My Travel Blog

Our Own Private Chapel Concert

You never know what the serendipities of life will serve up. One day you get piles of poop on your front lawn, and the next you wake up to the sweet smell of roses wafting through the open window.  Well it turned out that our stay in Joinville was as sweet and delicious as fresh flowers.

The last time we were in Joinville we visited Saint-Anne Chapel. It dates back to 1504, and for a small town church it is quite impressive.  On this trip we decided to go back.  We have visited so many churches that we can typically blow through them in less than five minutes.  The last time we were in the Joinville church the organist was practicing.  We sat in a pew for over a half hour while enjoying our very own private concert.

On this visit it got even better.  As we walked into the church a young man followed us.  We basically ignored each other, and went about our business.  The stranger went over to a small staircase, and began to unlock a door that led to another very steep staircase.  At that point we made eye contact.  He said something in French, and we responded with our universal response to all French speakers, “Do you speak English?” Fortunately he did, and he invited us up to see and listen to him play the organ.

The Saint-Anne Chapel organ.

The stairway that leads to the church organ.

More organ pipes behind the instrument. Note the wood organ pipes closest to the wall.

We quickly discovered that Gilles De L’Assomption was the same organist we listened to four years ago. He has been playing for the church over eight years.  The instrument he plays was built in 1688, and is the oldest organ in the region.  The sound that comes out of it is amazing.  It never occurred to me that it would be so loud, but then again we were right next to all those organ pipes.  It is fairly common to have organ concerts at the churches in the small towns during tourist season.  In fact Gilles gave us a small brochure showing when he would be playing.  We hope we will be close enough to go, but then we already heard most of the concert.  I have no qualms about hearing Gilles play for a third time.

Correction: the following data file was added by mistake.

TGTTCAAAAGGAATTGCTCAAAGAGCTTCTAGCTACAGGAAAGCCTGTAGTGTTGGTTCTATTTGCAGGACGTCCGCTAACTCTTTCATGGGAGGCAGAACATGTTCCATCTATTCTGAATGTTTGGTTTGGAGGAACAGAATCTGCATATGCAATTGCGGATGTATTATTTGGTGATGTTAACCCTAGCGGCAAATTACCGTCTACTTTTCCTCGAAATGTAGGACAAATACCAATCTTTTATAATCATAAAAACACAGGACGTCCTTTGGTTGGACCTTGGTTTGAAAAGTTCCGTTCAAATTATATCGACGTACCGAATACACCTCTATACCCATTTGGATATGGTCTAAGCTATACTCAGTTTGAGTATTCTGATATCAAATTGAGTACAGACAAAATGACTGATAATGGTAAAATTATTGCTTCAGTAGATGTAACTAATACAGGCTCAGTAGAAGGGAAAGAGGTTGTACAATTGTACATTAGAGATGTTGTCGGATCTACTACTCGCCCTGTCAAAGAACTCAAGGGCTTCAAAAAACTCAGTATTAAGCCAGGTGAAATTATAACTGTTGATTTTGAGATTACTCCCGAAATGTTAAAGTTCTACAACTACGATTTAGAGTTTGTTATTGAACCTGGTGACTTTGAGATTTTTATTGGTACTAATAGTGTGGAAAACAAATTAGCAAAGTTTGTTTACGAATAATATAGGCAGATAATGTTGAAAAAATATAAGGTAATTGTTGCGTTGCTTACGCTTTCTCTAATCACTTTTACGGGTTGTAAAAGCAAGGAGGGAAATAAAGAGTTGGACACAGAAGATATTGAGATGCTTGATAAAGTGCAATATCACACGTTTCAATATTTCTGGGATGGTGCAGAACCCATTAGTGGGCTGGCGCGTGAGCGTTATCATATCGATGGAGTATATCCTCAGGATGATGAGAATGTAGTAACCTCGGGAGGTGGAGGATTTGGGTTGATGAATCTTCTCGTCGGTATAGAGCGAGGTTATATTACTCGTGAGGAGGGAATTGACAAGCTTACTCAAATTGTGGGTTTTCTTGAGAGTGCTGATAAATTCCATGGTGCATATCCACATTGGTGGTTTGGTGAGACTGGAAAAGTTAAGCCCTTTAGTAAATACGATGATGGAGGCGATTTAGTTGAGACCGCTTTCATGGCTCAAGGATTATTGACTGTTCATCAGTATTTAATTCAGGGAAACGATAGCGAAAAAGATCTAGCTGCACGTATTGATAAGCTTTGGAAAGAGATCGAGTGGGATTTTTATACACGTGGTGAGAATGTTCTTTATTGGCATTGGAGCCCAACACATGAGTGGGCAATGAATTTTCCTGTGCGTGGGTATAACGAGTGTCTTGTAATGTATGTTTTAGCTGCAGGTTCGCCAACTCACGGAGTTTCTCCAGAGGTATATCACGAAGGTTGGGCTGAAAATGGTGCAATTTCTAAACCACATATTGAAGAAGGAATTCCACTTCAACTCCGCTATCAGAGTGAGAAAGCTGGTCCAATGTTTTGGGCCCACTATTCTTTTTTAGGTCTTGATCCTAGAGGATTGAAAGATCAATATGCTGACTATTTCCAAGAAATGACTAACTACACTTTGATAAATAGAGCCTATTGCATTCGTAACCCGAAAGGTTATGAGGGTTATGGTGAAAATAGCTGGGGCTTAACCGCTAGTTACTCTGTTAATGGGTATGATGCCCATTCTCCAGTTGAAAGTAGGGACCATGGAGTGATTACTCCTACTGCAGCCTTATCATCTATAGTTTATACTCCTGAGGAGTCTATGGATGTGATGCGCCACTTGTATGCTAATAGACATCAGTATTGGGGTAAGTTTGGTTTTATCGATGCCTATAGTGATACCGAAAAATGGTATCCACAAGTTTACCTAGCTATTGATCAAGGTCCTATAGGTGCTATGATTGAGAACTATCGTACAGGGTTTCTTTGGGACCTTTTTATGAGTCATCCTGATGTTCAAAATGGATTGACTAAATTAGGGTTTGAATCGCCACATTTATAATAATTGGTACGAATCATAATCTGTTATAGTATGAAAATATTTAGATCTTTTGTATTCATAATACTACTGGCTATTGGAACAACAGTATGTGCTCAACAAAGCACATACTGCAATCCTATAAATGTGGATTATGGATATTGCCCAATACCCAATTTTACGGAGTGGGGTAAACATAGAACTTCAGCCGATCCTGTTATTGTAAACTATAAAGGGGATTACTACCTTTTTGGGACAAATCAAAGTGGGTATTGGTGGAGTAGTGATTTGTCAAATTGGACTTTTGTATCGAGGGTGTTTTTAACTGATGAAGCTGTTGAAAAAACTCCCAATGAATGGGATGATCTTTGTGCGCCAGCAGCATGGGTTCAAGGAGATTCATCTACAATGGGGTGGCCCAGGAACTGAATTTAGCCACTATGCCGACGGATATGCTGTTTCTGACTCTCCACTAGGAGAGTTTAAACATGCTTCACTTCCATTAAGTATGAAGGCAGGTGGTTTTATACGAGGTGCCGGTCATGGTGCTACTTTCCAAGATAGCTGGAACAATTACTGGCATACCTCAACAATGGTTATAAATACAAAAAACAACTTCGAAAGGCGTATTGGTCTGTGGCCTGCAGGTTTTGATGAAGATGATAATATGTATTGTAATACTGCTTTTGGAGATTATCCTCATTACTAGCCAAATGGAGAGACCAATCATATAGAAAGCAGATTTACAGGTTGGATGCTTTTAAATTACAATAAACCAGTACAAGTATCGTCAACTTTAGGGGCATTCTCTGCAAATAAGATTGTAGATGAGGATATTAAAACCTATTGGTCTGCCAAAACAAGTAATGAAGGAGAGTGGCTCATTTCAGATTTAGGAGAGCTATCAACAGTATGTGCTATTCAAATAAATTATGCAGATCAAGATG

Gilles getting ready to play the organ.

Lisa gets her first organ lesson.

Standing over a portion of the Marne River.

A portion of the Marne River flows through the center of Joinville.  With all the flooding even this small tributary was impressive.

There was a time when all canal locks had their own lock keeper.  The lock-keepers lived in a small house next to their lock.  Most locks are now automated, and so they don’t need as many lock-keepers, or lock houses. The VNF rents those houses out to bring in a little extra cash.  Many of the renters stay for years if not decades.  They will expand the lock houses, add fencing around the property and redo the garden.  It is not unusual to find renters with a sense of humor. We’ve been down the Canal Entre Champagne et Bourgogne on two other occasions and the following pictures are from on of our favorite lock houses.  I wish I could have the same gnomes decorating my front lawn. Unfortunately the directors of our homeowners association would go into cardiac arrest, but that may not be a bad thing.

Everyone should have at least a few lawn gnomes in their front yard.

I want these guys for our front lawn.

Lisa and I with Rabelo behind us.

-Tom Miller

Author of “The Wave”  and “When Stones Speak”– Chuck Palmer Adventure novels


About the Author:

Tom Miller graduated from the University of Southern California with a Bachelor of Science in Geology. He is a consummate adventurer with over 1,000 dives as a recreational scuba diver, and an avid sailor who has traveled 65,000 miles throughout the Pacific including the Hawaiian Islands. Miller has also cruised the canals of Europe on his canal barge and given numerous lectures on cruising the canals of Europe, as well as sailing in the South Pacific. Piloting is also an interest of Miller's, and He has completed over 1,000 hours flying everything from small Cessnas to Lear jets.